|Dimensions||1 × 1 in|
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Constructed in thuyawood, with satinwood and tulipwood used in the cross banding and inlays, and having finely cast ormolu mounts used in counterpoint; the tripartite downswept legs terminating in recessed castors, with shells and draped leaves to the top surfaces, the toes dressed with acorn finials, and tasselled swags issuing from foliate bosses; the circular base supporting three ormolu mounted fluted columns, and rams head masks within draped garlands, surmounted by a substantial central ormolu dressed turned wood ‘goblet’ with an acorn atop; the platform circular, with segmentally laid veneers, and a border of berried laurel leaves, above a cross banded frieze with masks of Mercury set within paterae. Each of the bolts stamped ‘H & C’. Circa 1855.
‘Victorian Furniture’, authored & compiled by Symonds & Whineray, published in 1962 by Studio Editions, shows on page 136, a virtually identical table supplied by Holland & Sons to a Mr. R.N. Thornton
Holland & Sons
Originally founded in 1803 by Stephen Taprell and William Holland, a relation of the architect Henry Holland, the firm of Holland & Sons soon became one of the largest and most successful furniture making companies in the 19th Century. The firm worked extensively for the Royal Family, being granted the Royal Warrant early in the reign of Queen Victoria, hence taking a leading part in the decoration and furnishing of Osborne House, Sandringham, Balmoral, Windsor Castle and the apartments of the Prince and Princess of Wales at Marlborough House. Holland and Sons also worked extensively for the British Government, for whom they executed over three hundred separate commissions, including the Palace of Westminster, the Victoria and Albert Museum, and oversaw the State funeral of the Duke of Wellington. Among their private commissions the firm produced a celebrated suite of bedroom furniture for the late Sir Harold Wernher at Luton Hoo.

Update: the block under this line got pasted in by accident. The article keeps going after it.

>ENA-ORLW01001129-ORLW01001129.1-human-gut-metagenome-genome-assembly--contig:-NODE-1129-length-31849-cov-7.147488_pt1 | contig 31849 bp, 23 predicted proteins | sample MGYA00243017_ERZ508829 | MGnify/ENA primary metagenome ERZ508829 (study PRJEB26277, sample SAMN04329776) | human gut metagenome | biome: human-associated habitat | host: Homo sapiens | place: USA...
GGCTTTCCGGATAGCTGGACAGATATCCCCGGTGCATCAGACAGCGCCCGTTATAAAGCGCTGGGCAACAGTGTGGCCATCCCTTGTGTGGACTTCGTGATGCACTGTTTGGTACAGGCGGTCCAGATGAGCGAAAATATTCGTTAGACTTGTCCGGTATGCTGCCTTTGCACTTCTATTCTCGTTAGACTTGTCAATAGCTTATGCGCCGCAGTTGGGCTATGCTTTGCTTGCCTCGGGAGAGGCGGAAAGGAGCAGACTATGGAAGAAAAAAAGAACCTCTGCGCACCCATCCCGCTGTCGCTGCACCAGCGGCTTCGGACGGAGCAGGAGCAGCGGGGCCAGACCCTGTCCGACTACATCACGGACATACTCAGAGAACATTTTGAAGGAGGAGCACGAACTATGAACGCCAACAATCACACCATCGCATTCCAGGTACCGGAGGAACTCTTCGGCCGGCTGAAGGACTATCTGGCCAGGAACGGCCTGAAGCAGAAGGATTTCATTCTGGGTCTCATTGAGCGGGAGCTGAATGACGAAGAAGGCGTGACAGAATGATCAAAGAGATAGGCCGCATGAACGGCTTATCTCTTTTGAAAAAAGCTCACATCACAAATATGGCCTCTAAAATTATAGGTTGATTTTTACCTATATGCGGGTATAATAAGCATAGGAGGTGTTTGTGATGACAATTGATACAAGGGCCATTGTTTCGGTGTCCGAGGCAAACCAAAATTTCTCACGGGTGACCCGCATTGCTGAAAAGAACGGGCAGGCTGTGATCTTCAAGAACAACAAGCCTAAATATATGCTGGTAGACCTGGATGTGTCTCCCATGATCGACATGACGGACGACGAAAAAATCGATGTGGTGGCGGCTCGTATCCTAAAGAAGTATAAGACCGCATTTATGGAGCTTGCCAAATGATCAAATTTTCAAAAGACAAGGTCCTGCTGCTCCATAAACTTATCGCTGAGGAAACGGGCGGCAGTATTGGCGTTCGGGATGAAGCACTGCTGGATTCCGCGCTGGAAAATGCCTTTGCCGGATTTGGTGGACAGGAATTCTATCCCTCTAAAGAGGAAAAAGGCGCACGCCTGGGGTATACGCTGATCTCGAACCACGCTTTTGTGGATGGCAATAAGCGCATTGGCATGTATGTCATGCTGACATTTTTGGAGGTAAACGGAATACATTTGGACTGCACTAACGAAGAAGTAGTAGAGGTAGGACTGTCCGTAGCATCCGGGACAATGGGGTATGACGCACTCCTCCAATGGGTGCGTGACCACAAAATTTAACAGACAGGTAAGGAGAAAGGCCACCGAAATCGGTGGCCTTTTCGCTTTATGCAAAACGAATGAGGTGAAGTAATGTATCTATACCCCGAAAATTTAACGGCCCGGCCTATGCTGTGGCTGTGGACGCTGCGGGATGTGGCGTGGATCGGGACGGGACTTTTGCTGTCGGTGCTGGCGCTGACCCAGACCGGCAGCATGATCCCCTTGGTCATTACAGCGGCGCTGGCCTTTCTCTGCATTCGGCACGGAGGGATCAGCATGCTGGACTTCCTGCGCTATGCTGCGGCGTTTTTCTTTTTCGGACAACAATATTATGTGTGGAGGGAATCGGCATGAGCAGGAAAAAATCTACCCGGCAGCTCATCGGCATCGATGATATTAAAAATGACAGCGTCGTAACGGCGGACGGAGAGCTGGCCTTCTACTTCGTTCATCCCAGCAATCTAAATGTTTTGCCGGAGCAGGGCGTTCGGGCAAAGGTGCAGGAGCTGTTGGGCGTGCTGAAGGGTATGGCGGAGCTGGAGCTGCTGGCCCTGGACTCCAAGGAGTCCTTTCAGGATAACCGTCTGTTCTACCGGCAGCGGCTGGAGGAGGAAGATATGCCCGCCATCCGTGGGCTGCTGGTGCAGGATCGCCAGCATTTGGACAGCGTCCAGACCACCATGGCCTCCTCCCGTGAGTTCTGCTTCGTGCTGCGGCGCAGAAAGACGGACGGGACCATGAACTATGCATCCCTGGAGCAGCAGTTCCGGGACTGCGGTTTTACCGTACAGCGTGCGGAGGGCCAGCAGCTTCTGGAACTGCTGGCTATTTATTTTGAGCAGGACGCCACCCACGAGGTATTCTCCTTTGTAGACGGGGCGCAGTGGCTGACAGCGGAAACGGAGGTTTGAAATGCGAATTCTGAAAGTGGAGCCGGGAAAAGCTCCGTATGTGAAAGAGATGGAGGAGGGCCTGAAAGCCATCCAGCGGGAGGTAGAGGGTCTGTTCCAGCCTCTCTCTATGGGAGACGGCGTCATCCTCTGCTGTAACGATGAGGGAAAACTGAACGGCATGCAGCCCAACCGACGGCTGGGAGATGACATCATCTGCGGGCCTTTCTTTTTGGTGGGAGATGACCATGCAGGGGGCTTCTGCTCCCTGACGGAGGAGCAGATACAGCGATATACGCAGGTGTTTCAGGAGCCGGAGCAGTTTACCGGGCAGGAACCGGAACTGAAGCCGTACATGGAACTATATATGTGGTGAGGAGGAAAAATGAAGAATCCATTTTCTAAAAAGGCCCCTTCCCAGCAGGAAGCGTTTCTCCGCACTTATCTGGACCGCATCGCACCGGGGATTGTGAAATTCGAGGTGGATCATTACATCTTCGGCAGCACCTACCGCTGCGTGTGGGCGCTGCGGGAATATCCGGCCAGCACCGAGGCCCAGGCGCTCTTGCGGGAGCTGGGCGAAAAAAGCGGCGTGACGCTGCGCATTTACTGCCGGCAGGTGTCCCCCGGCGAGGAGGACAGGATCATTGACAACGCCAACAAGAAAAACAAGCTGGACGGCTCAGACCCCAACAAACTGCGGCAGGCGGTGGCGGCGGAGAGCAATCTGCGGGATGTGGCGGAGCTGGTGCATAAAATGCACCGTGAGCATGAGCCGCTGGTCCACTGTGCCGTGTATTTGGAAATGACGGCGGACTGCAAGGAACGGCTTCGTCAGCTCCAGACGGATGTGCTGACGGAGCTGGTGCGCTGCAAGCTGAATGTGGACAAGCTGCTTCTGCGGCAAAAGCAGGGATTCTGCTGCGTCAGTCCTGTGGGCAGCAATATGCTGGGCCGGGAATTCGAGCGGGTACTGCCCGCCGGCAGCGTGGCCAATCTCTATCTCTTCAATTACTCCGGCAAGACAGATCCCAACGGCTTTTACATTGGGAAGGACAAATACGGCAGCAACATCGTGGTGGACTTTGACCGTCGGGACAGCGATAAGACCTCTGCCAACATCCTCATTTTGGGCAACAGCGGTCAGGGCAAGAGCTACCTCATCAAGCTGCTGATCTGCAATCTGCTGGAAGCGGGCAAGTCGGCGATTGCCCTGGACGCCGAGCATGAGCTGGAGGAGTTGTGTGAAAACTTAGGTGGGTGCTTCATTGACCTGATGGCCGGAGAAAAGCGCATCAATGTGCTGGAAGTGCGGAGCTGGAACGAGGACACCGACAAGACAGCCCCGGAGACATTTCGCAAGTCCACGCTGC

Always at the forefront of fashion, Holland & Sons employed some of England’s leading designers and participated in many of the most important international Exhibitions of 1855, 1862,1867, 1872 and 1878
|Dimensions||1 × 1 in|
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